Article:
Participatory Asset Mapping enables communities to build political power through self-reliance and shared resources. It entails the self-identification of community assets, meaning that the community is not the object of external research.
John Kretzmann and John McKnight (1993) are often sited as the developers of Asset-Based Community Development, though it has been used by community organizers and artists for decades. Caroline Woolard and Jen Abrams, co-founders of the barter network OurGoods.org, used Asset Mapping to create an online resource for artists, designers, and craftspeople to help each other make independent projects without money from 2008-2015.
Asset Mapping played a central role in "Art in the Expanded Field" a seminar focused on Solidarity Art Economies at the University of Massachusetts, Amherst (2014-16). The lesson plan describes the introduction to the practice, the use of the tool, the map, and the integration of the practice into the weekly structure. Susan Jahoda, who taught this course, uploaded this lesson plan from that course.
Caroline Woolard (b. 1984) is a New York-based artist who makes objects and systems at the intersection of art, technology, and political economy. She is the co-founder of barter networks OurGoods.org and TradeSchool.coop and cultural equity platforms BFAMFAPhD.com and StudyCollaboration.com.
Her work has been commissioned by MoMA, the Whitney Museum, the Metropolitan Museum of Art, Creative Time, the Brooklyn Museum, Cornell University, and Cooper Union. She is the recipient of a number of awards and fellowships including at the Lower Manhattan Cultural Council (2016), the Queens Museum (2014), Eyebeam (2013), Rockefeller Cultural Innovation Fund (2010), Watermill (2011), and the MacDowell Colony (2009).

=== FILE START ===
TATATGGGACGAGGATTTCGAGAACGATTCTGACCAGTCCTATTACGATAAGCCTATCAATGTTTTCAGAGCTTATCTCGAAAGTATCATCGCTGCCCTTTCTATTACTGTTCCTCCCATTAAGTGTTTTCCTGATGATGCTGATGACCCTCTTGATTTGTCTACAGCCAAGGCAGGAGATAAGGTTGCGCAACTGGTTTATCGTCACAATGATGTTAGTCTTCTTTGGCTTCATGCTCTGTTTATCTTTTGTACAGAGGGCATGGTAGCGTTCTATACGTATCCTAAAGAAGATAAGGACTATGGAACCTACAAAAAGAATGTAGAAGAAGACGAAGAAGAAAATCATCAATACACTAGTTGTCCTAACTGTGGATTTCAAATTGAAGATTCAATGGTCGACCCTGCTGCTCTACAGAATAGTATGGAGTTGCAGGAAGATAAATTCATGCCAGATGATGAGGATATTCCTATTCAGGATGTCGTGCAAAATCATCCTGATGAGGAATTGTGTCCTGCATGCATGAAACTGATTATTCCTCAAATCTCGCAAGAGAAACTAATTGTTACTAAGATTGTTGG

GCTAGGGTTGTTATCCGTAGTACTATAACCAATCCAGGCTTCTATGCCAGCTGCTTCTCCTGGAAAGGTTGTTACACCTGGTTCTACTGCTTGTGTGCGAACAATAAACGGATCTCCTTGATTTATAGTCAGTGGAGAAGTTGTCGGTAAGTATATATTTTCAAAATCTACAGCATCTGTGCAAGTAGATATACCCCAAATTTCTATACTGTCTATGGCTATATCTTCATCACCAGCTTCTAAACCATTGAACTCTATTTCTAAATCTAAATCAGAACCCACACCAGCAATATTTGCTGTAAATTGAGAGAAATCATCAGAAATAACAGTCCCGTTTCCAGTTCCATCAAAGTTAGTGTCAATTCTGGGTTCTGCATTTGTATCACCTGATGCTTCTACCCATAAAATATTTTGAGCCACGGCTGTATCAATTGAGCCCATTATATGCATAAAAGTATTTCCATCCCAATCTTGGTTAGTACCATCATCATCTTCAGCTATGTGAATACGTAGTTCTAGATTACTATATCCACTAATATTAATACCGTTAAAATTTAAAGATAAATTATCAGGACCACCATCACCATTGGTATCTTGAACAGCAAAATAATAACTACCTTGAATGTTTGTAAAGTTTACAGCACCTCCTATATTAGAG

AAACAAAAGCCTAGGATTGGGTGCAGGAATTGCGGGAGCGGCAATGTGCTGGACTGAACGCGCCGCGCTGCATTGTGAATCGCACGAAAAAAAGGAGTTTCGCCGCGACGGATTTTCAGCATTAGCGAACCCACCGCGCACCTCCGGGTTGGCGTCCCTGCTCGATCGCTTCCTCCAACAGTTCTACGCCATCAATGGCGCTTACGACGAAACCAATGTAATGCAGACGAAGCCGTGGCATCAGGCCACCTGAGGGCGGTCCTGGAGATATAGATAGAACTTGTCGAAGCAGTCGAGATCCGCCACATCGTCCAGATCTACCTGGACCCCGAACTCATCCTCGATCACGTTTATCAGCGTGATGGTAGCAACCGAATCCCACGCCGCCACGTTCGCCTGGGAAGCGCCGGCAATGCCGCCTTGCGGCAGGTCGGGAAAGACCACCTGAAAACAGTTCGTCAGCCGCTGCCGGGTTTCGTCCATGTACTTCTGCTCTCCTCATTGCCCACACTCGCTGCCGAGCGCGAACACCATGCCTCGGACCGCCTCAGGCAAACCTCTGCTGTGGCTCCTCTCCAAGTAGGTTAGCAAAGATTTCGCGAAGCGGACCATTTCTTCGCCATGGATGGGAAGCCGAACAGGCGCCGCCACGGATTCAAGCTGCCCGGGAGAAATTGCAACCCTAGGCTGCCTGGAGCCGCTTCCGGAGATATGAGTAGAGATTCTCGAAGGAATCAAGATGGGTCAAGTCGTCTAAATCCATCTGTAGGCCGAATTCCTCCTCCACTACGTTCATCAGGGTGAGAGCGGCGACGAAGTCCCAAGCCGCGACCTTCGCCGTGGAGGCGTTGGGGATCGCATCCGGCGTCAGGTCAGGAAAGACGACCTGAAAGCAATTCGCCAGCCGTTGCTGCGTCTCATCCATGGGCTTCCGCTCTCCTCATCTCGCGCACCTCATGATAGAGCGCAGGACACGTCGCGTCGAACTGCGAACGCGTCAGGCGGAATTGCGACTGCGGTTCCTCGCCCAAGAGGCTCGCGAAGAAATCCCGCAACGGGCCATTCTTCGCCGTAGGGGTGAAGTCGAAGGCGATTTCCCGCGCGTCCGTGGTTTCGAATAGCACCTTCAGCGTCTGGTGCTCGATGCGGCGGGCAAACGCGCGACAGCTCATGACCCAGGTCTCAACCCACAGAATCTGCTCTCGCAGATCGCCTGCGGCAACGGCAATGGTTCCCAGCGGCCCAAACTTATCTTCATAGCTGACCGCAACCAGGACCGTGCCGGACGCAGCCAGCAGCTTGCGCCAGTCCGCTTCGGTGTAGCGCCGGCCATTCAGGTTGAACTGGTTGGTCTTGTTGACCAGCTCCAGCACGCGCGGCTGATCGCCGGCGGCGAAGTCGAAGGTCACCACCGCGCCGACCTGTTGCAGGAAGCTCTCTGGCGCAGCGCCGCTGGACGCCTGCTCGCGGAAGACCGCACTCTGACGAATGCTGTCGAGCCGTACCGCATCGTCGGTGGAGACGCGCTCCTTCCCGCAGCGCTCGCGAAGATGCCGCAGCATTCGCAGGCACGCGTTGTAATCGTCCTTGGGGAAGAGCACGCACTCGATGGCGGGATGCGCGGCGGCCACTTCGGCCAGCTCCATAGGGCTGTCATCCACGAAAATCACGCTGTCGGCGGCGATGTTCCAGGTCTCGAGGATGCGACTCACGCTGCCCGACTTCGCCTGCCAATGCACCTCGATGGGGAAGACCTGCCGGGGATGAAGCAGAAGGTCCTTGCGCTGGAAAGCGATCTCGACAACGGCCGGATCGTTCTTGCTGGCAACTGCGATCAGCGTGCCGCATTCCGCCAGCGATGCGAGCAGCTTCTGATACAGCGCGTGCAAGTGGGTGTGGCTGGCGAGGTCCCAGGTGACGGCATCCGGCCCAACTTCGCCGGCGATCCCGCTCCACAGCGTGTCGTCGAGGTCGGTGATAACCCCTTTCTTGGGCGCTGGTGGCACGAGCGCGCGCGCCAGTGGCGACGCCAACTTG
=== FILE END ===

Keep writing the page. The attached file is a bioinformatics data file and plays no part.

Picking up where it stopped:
Recent scholarly writing on her work has been published in Artforum (2016); Art in America (2016); The New York Times (2016); and South Atlantic Quarterly (2015). Woolard has been named one of 11 Artists to Transform the Art World in 2017 (2017), has been listed in ArtNet's Top 20 Female Artists (2015) and the WIRED Smart List (2013).
Woolard is an Assistant Professor of Sculpture at the University of Hartford; her projects are the subject of three documentaries by PBS / Art21 for New York Close Up; her forthcoming book about the future of arts pedagogy, Ways of Being, co-authored by Susan Jahoda and designed by Emilio Martinez Poppe as a contribution to BFAMFAPhD, will be published by Punctum Books in 2018. http://carolinewoolard.com
Jahoda has organized exhibitions and screenings including Documents from the Greenham Common Women’s Peace Camp, Interference Archive, Brooklyn, (2014-15), Susan Kleckner and Documents from the Greenham Common Women's Peace Camp, (2013), The Martha Rosler Library, and Beyond the Instance of an Ending, (2009), Setting in Motion (2006), and Global Priority (2002), This is My body: this is My Blood, (1992), Herter Art Gallery, UMass, Amherst. She has published short stories and essays including "Spring Flowers," in Class and its Others, University of Minnesota Press, (2000) and “Theatres of Madness,” in Deviant Bodies, Indiana University Press, (1995). In 1993, Jahoda joined the collective and journal, Rethinking Marxism, where she continued to serve as arts editor until 2014.
Her projects have received funding from the National Endowment for the Arts, The New York Foundation for the Arts, and The Trust for Mutual Understanding, NYC. Jahoda is currently a Professor of Art at the University of Massachusetts, Amherst and resides in New York City.